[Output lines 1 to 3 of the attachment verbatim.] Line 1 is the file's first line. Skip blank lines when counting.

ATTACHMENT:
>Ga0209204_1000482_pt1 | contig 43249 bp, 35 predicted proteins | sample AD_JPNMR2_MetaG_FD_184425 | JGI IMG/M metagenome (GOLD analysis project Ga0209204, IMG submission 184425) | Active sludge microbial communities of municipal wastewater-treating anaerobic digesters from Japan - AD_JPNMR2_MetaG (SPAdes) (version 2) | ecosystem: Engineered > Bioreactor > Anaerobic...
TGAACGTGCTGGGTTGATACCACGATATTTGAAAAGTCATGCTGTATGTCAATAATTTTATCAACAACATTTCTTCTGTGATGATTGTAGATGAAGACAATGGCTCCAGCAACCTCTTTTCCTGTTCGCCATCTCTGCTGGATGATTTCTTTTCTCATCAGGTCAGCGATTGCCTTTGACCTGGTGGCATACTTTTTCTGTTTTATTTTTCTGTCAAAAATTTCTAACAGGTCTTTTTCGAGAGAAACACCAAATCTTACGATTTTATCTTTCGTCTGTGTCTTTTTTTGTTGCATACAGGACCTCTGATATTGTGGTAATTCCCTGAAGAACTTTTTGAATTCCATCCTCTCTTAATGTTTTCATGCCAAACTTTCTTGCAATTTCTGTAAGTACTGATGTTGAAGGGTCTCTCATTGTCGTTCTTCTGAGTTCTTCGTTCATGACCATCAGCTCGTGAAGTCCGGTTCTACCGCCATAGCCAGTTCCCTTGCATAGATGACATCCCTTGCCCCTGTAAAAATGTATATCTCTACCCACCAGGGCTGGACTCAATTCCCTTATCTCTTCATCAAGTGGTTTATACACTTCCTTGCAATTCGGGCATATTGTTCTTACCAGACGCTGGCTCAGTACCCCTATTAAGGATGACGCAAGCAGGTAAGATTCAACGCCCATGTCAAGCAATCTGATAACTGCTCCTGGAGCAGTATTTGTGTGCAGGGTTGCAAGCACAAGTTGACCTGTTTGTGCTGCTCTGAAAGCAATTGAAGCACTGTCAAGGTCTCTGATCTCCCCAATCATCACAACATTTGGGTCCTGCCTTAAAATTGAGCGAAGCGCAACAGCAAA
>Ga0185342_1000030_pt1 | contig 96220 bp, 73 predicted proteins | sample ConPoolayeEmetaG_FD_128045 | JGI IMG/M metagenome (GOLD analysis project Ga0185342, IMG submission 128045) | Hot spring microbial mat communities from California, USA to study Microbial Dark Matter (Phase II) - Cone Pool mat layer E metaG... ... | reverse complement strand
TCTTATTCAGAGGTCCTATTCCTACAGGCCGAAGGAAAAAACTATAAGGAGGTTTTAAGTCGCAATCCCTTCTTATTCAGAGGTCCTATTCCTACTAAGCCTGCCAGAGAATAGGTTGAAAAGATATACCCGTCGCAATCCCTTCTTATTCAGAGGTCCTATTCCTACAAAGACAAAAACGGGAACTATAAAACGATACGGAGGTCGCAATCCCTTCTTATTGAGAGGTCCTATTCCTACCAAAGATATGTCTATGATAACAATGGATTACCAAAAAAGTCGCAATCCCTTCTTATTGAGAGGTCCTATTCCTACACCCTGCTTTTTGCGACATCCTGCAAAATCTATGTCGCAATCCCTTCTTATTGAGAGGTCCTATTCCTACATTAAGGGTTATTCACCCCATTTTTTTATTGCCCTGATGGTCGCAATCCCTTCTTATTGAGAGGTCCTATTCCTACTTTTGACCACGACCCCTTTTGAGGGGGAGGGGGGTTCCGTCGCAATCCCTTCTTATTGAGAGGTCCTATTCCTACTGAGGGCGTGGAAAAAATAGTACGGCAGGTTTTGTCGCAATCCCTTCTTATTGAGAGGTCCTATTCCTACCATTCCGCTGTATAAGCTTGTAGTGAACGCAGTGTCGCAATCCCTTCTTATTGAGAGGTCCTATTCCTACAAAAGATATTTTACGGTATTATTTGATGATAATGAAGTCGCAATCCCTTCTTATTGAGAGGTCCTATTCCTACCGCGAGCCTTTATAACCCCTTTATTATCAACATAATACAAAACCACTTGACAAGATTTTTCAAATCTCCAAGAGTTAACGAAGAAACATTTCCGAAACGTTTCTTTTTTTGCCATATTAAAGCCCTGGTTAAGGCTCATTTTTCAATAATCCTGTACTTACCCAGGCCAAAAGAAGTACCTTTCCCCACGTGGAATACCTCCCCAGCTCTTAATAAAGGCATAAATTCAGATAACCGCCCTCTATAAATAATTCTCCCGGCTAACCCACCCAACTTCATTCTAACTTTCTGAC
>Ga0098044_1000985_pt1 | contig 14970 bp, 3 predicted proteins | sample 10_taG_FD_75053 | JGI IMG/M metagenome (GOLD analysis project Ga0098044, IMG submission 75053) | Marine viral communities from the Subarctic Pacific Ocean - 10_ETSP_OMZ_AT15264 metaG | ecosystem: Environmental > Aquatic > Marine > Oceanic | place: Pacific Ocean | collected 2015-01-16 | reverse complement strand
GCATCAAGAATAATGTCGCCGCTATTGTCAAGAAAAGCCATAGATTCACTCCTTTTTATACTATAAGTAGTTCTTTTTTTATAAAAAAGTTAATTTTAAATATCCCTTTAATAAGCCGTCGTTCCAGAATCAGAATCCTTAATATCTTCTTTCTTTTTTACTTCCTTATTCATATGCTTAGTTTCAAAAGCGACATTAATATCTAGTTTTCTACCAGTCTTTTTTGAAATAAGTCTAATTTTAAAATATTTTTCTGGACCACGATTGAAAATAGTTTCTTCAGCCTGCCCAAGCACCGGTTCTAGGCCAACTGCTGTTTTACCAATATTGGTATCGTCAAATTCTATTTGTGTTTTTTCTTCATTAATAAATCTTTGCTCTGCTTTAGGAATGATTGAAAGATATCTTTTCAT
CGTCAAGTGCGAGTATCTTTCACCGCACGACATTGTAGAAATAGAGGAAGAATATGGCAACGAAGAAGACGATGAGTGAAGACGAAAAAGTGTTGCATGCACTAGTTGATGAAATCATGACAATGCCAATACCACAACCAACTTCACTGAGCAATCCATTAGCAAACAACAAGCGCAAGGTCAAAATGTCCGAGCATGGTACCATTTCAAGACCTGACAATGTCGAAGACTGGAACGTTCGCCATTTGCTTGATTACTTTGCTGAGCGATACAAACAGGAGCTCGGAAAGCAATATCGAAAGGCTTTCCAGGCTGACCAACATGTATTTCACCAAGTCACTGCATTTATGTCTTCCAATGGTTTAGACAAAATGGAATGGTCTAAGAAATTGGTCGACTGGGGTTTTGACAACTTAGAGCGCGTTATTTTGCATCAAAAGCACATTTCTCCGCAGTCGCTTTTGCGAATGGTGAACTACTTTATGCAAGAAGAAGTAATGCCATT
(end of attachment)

>Ga0209204_1000482_pt1 | contig 43249 bp, 35 predicted proteins | sample AD_JPNMR2_MetaG_FD_184425 | JGI IMG/M metagenome (GOLD analysis project Ga0209204, IMG submission 184425) | Active sludge microbial communities of municipal wastewater-treating anaerobic digesters from Japan - AD_JPNMR2_MetaG (SPAdes) (version 2) | ecosystem: Engineered > Bioreactor > Anaerobic...
TGAACGTGCTGGGTTGATACCACGATATTTGAAAAGTCATGCTGTATGTCAATAATTTTATCAACAACATTTCTTCTGTGATGATTGTAGATGAAGACAATGGCTCCAGCAACCTCTTTTCCTGTTCGCCATCTCTGCTGGATGATTTCTTTTCTCATCAGGTCAGCGATTGCCTTTGACCTGGTGGCATACTTTTTCTGTTTTATTTTTCTGTCAAAAATTTCTAACAGGTCTTTTTCGAGAGAAACACCAAATCTTACGATTTTATCTTTCGTCTGTGTCTTTTTTTGTTGCATACAGGACCTCTGATATTGTGGTAATTCCCTGAAGAACTTTTTGAATTCCATCCTCTCTTAATGTTTTCATGCCAAACTTTCTTGCAATTTCTGTAAGTACTGATGTTGAAGGGTCTCTCATTGTCGTTCTTCTGAGTTCTTCGTTCATGACCATCAGCTCGTGAAGTCCGGTTCTACCGCCATAGCCAGTTCCCTTGCATAGATGACATCCCTTGCCCCTGTAAAAATGTATATCTCTACCCACCAGGGCTGGACTCAATTCCCTTATCTCTTCATCAAGTGGTTTATACACTTCCTTGCAATTCGGGCATATTGTTCTTACCAGACGCTGGCTCAGTACCCCTATTAAGGATGACGCAAGCAGGTAAGATTCAACGCCCATGTCAAGCAATCTGATAACTGCTCCTGGAGCAGTATTTGTGTGCAGGGTTGCAAGCACAAGTTGACCTGTTTGTGCTGCTCTGAAAGCAATTGAAGCACTGTCAAGGTCTCTGATCTCCCCAATCATCACAACATTTGGGTCCTGCCTTAAAATTGAGCGAAGCGCAACAGCAAA
>Ga0185342_1000030_pt1 | contig 96220 bp, 73 predicted proteins | sample ConPoolayeEmetaG_FD_128045 | JGI IMG/M metagenome (GOLD analysis project Ga0185342, IMG submission 128045) | Hot spring microbial mat communities from California, USA to study Microbial Dark Matter (Phase II) - Cone Pool mat layer E metaG... ... | reverse complement strand